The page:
A detailed description of suitable protective colloids is given in Houben-Weyl, Methoden der organischen Chemie, Volume XIV/1, Makromolekulare Stoffe, Georg-Thieme Verlag, Stuttgart, 1961, pp. 411 to 420. Suitable emulsifiers include anionic, cationic and nonionic emulsifiers. Emulsifiers are preferably employed exclusively as accompanying surface-active substances; their molecular weights, in contrast to the protective colloids, are usually below 2000 g/mol. Where mixtures of surface-active substances are used the individual components must of course be compatible; in case of doubt, this can be checked by means of a few preliminary experiments. It is preferred to use anionic and nonionic emulsifiers as surface-active substances. Customary accompanying emulsifiers are, for example, ethoxylated fatty alcohols (EO units: 3 to 50, alkyl: C8 to C36), ethoxylated mono-, di- and trialkylphenols (EO units: 3 to 50, alkyl: C4 to C9), alkali metal salts of dialkyl esters of sulfosuccinic acid, and alkali metal salts and ammonium salts of alkyl sulfates (alkyl: C8 to C12), of ethoxylated alkanols (EO units: 4 to 30, alkyl: C12 to C18), of ethoxylated alkylphenols (EO units: 3 to 50, alkyl: C4 to C9), of alkylsulfonic acids (alkyl: C12 to C18) and of alkylarylsulfonic acids (alkyl: C9 to C18).

Further suitable emulsifiers are compounds of the formula II

where R5 and R6 are hydrogen or C4-C14-alkyl but are not both hydrogen, and X and Y can be alkali metal and/or ammonium ions. R5 and R6 are preferably linear or branched alkyl of 6 to 18 carbons, and especially 6, 12 or 16 carbons, or hydrogen, but are not both simultaneously hydrogen. X and Y are preferably sodium, potassium or ammonium ions, sodium being particularly preferred. Particularly advantageous compounds II are those in which X and Y are sodium, R5 is branched alkyl of 12 carbons and R6 is hydrogen or R5. In many cases use is made of industrial mixtures having a proportion of from 50 to 90% by weight of the monoalkylated product, an example being Dowfax® 2A1 (trademark of Dow Chemical Company).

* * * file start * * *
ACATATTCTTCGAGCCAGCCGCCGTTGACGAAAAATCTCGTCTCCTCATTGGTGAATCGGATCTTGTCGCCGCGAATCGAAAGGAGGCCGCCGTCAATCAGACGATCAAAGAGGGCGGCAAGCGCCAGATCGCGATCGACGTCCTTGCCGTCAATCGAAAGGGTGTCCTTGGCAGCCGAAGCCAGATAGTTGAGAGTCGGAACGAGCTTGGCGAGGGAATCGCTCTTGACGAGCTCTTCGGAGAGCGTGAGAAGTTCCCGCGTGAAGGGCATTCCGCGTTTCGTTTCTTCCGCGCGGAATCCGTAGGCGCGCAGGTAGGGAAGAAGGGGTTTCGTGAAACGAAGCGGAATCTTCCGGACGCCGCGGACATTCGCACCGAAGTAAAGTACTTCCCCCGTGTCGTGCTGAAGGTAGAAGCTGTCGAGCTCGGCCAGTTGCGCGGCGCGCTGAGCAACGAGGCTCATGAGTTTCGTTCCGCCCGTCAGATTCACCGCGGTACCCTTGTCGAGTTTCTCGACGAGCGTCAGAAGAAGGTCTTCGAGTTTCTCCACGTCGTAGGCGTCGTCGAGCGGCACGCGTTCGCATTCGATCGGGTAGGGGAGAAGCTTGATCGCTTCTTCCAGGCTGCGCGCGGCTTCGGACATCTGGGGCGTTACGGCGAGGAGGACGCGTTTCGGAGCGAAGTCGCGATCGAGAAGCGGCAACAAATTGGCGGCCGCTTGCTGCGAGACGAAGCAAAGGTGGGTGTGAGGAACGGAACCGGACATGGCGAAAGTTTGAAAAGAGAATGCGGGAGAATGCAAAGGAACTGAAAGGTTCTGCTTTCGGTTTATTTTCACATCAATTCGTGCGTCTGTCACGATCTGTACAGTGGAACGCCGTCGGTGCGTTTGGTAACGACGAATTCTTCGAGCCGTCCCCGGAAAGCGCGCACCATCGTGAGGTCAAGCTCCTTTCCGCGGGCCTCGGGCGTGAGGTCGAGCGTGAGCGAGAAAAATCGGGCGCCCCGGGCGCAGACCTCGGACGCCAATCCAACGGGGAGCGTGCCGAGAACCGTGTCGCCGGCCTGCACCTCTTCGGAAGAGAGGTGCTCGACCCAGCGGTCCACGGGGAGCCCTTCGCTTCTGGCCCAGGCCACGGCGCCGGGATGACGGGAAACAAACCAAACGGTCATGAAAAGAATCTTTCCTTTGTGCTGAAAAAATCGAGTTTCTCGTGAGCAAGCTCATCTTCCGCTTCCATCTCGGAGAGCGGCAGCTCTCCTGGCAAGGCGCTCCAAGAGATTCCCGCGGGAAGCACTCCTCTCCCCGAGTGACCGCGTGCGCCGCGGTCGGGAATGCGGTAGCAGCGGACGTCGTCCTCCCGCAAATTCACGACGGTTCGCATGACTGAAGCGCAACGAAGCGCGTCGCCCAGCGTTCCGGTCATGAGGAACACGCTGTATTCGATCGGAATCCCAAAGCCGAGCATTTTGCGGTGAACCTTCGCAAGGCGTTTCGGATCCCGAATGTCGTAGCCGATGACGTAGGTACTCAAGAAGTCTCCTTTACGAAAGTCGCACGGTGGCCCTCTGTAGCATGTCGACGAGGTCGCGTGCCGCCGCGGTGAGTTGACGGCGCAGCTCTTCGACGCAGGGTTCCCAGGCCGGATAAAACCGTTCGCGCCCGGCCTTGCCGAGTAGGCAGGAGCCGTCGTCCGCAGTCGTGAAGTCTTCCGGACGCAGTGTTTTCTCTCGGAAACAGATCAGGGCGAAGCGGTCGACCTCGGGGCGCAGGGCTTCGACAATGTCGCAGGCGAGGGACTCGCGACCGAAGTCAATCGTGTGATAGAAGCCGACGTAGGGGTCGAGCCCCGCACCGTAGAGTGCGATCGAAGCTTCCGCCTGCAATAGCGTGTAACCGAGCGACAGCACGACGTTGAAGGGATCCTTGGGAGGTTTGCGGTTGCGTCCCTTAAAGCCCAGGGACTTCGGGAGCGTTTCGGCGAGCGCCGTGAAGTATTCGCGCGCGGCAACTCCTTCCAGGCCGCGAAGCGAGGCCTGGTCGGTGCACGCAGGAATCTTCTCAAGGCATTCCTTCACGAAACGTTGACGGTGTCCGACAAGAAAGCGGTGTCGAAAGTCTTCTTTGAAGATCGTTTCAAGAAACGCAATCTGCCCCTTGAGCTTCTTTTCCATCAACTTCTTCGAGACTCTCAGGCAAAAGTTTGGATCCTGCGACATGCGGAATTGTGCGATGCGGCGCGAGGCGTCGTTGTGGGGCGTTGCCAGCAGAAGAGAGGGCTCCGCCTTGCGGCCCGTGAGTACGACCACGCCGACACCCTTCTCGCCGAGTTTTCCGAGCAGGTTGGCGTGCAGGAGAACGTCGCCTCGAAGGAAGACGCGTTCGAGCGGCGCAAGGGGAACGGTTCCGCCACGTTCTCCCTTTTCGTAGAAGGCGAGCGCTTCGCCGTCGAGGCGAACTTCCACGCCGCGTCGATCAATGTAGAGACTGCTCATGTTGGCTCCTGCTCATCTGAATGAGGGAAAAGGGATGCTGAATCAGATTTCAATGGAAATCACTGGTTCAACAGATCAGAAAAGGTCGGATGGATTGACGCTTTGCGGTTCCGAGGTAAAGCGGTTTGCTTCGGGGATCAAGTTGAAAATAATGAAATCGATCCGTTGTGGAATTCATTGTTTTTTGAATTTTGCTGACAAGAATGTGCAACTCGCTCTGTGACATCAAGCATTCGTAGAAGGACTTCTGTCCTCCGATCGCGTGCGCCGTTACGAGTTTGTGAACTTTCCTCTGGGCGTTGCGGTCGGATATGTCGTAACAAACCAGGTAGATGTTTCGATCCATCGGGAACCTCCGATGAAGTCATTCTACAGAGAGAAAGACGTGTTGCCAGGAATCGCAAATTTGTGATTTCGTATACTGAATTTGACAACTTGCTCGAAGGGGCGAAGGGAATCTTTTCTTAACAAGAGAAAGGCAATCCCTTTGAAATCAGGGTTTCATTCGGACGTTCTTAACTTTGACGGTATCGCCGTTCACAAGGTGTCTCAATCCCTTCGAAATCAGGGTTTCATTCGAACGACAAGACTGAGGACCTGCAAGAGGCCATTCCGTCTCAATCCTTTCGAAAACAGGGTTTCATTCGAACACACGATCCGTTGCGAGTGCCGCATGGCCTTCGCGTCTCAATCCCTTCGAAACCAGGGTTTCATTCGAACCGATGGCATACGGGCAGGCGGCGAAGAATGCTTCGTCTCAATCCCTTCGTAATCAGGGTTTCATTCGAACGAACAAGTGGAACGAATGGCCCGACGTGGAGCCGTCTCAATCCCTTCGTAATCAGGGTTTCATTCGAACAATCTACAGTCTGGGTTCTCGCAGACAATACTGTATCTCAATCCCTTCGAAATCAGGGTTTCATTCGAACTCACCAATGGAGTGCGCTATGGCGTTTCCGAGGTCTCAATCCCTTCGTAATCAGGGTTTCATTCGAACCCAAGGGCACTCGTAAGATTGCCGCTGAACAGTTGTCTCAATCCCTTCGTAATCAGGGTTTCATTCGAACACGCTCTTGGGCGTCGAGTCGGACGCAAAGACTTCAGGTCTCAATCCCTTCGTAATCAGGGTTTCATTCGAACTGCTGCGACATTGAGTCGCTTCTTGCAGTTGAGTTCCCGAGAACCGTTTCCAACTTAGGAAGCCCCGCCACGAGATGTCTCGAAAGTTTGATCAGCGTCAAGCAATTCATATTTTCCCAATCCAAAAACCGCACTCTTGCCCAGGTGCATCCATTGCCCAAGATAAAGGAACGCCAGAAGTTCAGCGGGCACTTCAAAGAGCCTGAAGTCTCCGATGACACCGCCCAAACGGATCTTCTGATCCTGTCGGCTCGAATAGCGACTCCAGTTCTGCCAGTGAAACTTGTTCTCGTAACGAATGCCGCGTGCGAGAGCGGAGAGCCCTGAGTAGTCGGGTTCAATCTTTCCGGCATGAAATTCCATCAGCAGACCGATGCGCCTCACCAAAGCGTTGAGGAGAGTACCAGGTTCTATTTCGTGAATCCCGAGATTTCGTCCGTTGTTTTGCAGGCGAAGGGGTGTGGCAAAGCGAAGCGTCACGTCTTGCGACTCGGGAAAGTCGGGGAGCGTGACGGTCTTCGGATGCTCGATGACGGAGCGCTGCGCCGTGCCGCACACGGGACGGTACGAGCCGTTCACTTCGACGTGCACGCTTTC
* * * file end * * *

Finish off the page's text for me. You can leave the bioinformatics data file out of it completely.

Suitable emulsifiers are also given in Houben-Weyl [loc. cit.], pages 192 to 208.

Examples of commercial emulsifiers are Dowfax® 2A1, Emulan® NP 50, Dextrol® OC 50, Emulgator 825, Emulgator 825 S, Emulan® OG, Texapon® NSO, Nekanil® 904 S, Lumiten® I-RA, Lumiten E 3065, Disponil FES 77, Lutensol AT 18, Steinapol VSL and Emulphor NPS 25.

The surface-active substance is usually used in amounts of from 0.1 to 10% by weight, based on the monomers to be polymerized.

Examples of water-soluble initiators for the emulsion polymerization are ammonium salts and alkali metal salts of peroxodisulfuric acid, for example sodium peroxodisulfate, hydrogen peroxide or organic peroxides, for example tert-butyl hydroperoxide.

Reduction-oxidation (redox) initiator systems are particularly suitable. They consist of at least one, usually inorganic reducing agent and an inorganic or organic oxidizing agent.

The oxidation component may comprise, for example, the emulsion polymerization initiators already mentioned above.

The reduction component comprises, for example, alkali metal salts of sulfurous acid, for example sodium sulfite, sodium hydrogen sulfite, alkali metal salts or disulfurous acid, such as sodium disulfite, bisulfite addition compounds of aliphatic aldehydes and ketones, such as acetone bisulfite, or reducing agents such as hydroxymethanesulfinic acid and its salts, or ascorbic acid. The redox initiator systems may also incorporate soluble metal compounds whose metallic component is able to exist in a plurality of valence states.